Come December and people begin make resolutions for the new year. Not surprisingly, more than half of us break those earnest resolutions within the first few days of January. Here are seven such promises commonly made by people year after year.

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Work out

Every year, gyms hike up their fees around New Year’s eve to profit from people’s impulsive decisions to get fit. They wait for about two months for the ‘fitspiration’ to wear off before sneakily lowering the fee so that dedicated gym freaks can continue doing their thing.

Because, let’s be real, it’s hard to incorporate exercise into an already busy life. And if you have to travel for work? It’s harder. So don’t splurge on fancy gym wear yet; it’ll help with the next resolution on this list.

Save money

Aren’t you glad you didn’t splurge on athleisure and downloaded a get-fit app instead? You’re welcome. Now you just need to delete your online wish lists, freeze your credit cards, steal hotel toiletries (as if you don’t already) and cut back on the partying.

But if you’re also considering ditching the Maggi and going organic, vegan and gluten-free, you can forget about this one already. Because the good things in life cost money. And you have great taste, right?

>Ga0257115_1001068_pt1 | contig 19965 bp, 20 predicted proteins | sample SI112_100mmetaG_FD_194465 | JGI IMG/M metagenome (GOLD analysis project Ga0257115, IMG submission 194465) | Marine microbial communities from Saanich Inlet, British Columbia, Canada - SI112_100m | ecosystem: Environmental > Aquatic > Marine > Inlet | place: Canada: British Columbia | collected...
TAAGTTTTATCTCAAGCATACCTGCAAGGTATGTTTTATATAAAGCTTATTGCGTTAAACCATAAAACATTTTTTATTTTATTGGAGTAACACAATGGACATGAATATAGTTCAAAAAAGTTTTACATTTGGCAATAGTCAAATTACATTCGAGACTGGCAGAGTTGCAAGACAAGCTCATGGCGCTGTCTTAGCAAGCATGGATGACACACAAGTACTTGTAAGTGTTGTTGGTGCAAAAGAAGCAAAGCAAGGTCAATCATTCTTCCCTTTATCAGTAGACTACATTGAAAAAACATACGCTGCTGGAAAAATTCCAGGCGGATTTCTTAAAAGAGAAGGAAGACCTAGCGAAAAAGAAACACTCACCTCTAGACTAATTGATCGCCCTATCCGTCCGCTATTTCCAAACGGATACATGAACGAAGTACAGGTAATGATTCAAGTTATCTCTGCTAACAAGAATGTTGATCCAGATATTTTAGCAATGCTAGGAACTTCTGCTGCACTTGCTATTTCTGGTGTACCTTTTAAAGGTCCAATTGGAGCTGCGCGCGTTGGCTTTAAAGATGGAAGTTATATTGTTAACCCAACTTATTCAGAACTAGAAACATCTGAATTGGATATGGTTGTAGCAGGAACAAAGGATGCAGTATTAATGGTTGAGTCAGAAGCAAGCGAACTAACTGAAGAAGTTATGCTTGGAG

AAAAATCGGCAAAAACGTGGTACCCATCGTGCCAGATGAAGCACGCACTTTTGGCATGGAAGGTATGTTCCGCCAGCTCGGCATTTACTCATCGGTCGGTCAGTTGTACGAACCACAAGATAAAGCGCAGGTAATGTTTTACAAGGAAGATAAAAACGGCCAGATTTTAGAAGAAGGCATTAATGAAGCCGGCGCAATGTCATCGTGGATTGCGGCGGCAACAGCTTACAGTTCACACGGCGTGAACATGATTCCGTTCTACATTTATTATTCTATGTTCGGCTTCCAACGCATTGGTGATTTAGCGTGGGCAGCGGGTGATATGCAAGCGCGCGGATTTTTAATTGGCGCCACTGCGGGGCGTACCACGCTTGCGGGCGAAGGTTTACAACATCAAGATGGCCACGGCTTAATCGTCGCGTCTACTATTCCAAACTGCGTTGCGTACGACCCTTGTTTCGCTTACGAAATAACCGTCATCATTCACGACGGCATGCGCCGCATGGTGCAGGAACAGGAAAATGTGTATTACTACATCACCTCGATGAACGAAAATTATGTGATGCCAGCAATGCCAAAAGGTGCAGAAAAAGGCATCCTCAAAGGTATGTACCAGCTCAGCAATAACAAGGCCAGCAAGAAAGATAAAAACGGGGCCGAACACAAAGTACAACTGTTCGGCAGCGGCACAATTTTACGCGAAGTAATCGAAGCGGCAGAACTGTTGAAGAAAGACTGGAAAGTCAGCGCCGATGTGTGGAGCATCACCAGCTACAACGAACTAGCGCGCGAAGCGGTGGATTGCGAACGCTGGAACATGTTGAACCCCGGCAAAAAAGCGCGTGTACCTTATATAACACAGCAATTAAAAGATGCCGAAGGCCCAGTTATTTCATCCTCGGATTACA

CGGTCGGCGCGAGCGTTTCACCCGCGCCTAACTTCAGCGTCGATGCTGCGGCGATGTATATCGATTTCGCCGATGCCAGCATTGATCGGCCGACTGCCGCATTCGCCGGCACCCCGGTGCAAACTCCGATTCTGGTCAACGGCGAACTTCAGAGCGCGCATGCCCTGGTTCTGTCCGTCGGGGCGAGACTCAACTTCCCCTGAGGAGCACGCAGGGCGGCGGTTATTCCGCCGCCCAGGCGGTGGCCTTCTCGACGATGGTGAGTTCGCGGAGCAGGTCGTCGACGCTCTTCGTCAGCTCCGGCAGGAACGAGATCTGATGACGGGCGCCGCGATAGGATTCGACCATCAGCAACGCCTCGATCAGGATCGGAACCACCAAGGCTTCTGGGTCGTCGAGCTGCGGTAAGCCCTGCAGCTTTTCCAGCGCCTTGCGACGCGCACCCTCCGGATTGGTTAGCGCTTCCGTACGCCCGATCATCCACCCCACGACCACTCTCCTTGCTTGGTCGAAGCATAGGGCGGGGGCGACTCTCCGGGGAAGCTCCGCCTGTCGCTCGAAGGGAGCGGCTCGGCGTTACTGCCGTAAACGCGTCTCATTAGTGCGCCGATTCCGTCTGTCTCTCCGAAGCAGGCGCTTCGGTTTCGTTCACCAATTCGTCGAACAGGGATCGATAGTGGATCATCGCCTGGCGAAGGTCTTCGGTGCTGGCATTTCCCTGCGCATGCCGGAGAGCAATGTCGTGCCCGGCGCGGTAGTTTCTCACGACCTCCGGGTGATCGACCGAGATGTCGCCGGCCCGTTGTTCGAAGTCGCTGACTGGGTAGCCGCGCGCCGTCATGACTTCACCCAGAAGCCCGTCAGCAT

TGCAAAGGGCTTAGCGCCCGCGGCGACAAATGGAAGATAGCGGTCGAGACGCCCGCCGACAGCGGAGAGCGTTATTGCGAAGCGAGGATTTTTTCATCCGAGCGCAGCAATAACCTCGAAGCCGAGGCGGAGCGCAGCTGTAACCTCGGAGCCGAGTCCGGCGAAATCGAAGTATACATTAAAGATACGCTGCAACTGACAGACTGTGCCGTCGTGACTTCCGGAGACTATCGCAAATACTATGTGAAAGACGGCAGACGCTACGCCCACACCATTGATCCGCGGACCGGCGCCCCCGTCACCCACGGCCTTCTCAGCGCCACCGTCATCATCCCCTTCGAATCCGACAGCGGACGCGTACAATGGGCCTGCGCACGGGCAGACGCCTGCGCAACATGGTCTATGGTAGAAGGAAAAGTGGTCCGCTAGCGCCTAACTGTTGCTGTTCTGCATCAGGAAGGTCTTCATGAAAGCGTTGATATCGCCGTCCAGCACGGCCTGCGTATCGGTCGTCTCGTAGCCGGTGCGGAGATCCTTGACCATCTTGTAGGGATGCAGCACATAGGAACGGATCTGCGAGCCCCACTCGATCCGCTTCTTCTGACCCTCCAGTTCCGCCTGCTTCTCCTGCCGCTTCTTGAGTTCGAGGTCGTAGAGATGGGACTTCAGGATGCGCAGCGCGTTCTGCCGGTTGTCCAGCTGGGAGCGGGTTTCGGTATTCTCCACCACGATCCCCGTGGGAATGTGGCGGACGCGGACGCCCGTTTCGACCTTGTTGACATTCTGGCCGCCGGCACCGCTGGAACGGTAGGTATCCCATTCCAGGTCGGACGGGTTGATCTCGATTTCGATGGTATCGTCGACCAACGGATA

Volunteer

Most of us end up enlisting for the first volunteering ad we see. And then we quit because it’s such a waste of time to be hanging out with strangers on a weekend when you’d rather be in bed anyway.

Take three trips a year

So you’ve got Scottish castles, a tour of Champagne and the Caribbean on your mind? It’s nice to know you’ve decided to put them on your to-do list for 2019. Because that’s probably the farthest you’ll get with the list. Will you really get the time off? Will all of your friends agree? Will you really save up enough? Who knows?

Quit smoking and drinking

Here’s the deal: you can’t quit cold turkey.

So you cut back slowly. You find alternatives like Nicotex and apple juice. You say no to small temptations first, like your coworker’s birthday or your college reunion. Eventually, it’ll get easier because you’ll have no friends left except the cashier at the grocery store. But this is all happening in your head because it’s a Friday night and you’re already three drinks down at BSE.

Learn something new

When you were 15, you decided you wanted to learn to play the guitar. Your parents finally gave in to your constant pleading, bought you one and signed you up for classes.

You knew it wasn’t meant to be on the first day itself. You weren’t musically gifted nor did you have the dedication required to perfect the skill.

See, it’s not exactly easy for an old dog to learn new tricks. It’s harder if the trick you’re trying to learn is something you’ve got no aptitude for and so whether it takes you an hour or a week, you’ll eventually give up on it.

On the plus side though, you know the best guitar class in town so that counts right?

Take a break from social media

The joke’s on you. Social media apps know you’ll be back on your knees before the day ends. Because how will we know what the world looks like without Instagram? What are we supposed to wake up to? The #nofilter sunlight streaming through the windows? And let’s be real, relationships these days are basically 90 per cent tagging each other. And isn’t meme deprivation listed on WebMD?